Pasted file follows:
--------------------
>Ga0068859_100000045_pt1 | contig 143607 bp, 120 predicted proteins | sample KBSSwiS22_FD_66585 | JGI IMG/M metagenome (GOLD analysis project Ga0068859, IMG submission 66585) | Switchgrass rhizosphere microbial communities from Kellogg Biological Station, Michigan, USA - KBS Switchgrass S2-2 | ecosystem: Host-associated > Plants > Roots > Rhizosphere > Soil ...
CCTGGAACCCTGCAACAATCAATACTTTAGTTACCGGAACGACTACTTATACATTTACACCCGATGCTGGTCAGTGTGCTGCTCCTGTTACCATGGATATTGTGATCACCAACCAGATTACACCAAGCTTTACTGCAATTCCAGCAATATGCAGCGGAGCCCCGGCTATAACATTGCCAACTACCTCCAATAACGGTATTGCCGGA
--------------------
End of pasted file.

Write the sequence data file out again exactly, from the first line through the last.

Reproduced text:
>Ga0068859_100000045_pt1 | contig 143607 bp, 120 predicted proteins | sample KBSSwiS22_FD_66585 | JGI IMG/M metagenome (GOLD analysis project Ga0068859, IMG submission 66585) | Switchgrass rhizosphere microbial communities from Kellogg Biological Station, Michigan, USA - KBS Switchgrass S2-2 | ecosystem: Host-associated > Plants > Roots > Rhizosphere > Soil ...
CCTGGAACCCTGCAACAATCAATACTTTAGTTACCGGAACGACTACTTATACATTTACACCCGATGCTGGTCAGTGTGCTGCTCCTGTTACCATGGATATTGTGATCACCAACCAGATTACACCAAGCTTTACTGCAATTCCAGCAATATGCAGCGGAGCCCCGGCTATAACATTGCCAACTACCTCCAATAACGGTATTGCCGGA